Whether brought in as a court-appointed receiver or simply as a new management entity for a troubled asset, Hostmark follows the same guidelines. “Every situation is a bit different, but our first goal is to secure the assets of the property, whether physical or intangible,” Cataldo says. “Simultaneously, we work to calm what typically is a very stressful situation for the employees. In most instances, we can make that a very smooth transition because the majority of the employees in these assets are not affected by the transition and do not lose their job or benefits.

“Then we immediately try to get a handle around the sales and marketing aspects of the particular property, securing the reservation, group and sales files and all the data that we can in terms of trying to protect and promote going forward the business for that property,” Cataldo continues. “While we are doing this, we are obviously developing a strategy for the property. Depending upon the assignment, it could be short term or a bit longer term in nature. And the strategy involved could be different depending on the circumstances and hotel.”

Although the number-one tactic is to dispose of the property quickly, Cataldo says sometimes it’s better to wait. “It could be a situation where holding the asset for a year or two makes more sense than immediately putting it up for fire sale,” he says.For now, however, potential buyers are keeping their powder dry. “What we’ve seen primarily to date on a larger scale has been activity to buy the debt as an initial strategy,” Cataldo says. “There is still a strong belief, too, that values are going to continue to decline. So there are a lot of people on the sidelines, thinking it may be too early to try to take advantage of the opportunity.”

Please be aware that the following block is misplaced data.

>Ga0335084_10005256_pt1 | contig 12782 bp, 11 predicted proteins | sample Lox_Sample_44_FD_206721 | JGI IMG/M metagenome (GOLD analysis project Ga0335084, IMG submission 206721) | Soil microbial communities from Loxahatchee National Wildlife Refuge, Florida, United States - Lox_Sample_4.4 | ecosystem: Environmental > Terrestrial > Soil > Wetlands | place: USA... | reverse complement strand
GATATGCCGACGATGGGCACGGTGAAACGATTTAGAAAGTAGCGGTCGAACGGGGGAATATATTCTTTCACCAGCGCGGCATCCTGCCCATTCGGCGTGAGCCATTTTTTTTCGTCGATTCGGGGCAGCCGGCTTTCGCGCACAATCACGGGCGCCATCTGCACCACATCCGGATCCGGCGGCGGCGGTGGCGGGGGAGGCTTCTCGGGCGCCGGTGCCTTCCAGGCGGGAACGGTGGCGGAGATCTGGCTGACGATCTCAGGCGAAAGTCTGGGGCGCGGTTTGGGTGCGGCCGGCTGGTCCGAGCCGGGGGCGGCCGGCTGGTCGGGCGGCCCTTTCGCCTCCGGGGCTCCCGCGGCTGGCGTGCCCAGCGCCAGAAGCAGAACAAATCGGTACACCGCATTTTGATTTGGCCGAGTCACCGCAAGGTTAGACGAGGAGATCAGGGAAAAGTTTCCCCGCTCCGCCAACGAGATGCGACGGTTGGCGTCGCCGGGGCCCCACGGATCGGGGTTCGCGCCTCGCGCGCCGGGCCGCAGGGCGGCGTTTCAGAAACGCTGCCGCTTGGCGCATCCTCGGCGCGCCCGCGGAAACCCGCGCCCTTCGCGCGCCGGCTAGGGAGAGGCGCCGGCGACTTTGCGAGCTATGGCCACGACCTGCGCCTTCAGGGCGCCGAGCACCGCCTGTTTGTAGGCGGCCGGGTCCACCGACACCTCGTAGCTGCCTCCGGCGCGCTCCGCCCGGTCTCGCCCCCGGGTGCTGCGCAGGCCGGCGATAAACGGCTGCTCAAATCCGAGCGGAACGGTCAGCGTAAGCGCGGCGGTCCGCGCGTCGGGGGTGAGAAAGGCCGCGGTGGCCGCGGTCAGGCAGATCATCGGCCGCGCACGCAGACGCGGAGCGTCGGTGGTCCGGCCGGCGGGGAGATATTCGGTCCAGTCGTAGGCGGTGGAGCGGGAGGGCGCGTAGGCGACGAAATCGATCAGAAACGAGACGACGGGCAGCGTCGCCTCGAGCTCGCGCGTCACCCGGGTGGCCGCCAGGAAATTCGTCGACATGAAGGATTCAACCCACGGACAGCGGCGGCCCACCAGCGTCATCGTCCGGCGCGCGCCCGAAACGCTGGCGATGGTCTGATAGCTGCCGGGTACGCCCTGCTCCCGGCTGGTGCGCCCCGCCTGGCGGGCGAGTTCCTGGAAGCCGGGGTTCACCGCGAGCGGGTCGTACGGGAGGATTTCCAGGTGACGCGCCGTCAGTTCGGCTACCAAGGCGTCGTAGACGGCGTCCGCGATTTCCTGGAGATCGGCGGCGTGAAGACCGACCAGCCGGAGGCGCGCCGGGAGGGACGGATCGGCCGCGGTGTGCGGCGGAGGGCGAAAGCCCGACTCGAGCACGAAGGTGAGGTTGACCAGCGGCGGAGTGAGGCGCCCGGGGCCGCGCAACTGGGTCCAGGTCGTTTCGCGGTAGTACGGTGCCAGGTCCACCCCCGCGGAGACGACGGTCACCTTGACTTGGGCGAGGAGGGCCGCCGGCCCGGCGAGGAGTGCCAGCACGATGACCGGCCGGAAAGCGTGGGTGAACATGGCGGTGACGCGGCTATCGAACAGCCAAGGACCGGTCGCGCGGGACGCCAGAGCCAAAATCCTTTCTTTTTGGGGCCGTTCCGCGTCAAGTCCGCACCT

Until the capital markets thaw, DePaul doesn’t envision many hotels changing hands. “We are seeing larger types of transactions starting to happen, but until the capital markets respond and there is some liquidity for refinancing, we are going to see a lot of discussion and very little activity,” he says.

At the same time, banks would rather work with a borrower than take over the hotel outright. “Most lenders do not want to be owners,” Cataldo says. “They don’t make good owners, quite honestly. They would admit that themselves.”

Likewise, the legal system prefers a workout scenario. “We have definitely found that most courts today have been very sympathetic to the borrower, and not the lender, because of the unprecedented decline in demand,” DePaul states. “The courts are very interested in not exchanging the property back to the lending agent.”

Both DePaul and Cataldo anticipate more workout and/or receivership assignments this year and beyond. “Receiverships present themselves very quickly and we have to move very quickly,” Cataldo says. “There are probably four or five assets that are in our watch mode that could definitely go that route. Again, there is still a lot of uncertainty as to what the best courses of action are. Unfortunately, the pain for the borrowers as 2009 progresses is going to get worse and that will dictate a lot of what happens in these various projects. Will there be a lot of deeds in lieu of foreclosure or receiverships? It hasn’t yet manifested itself into a clear-cut path of what’s happening.”

NHH has three business lines: direct investment, asset management and advisory services. “Our involvement in the advisory world will keep me and my team very busy through the end of 2010,” DePaul says.

Additional reporting by Sule Aygoren-Carranza.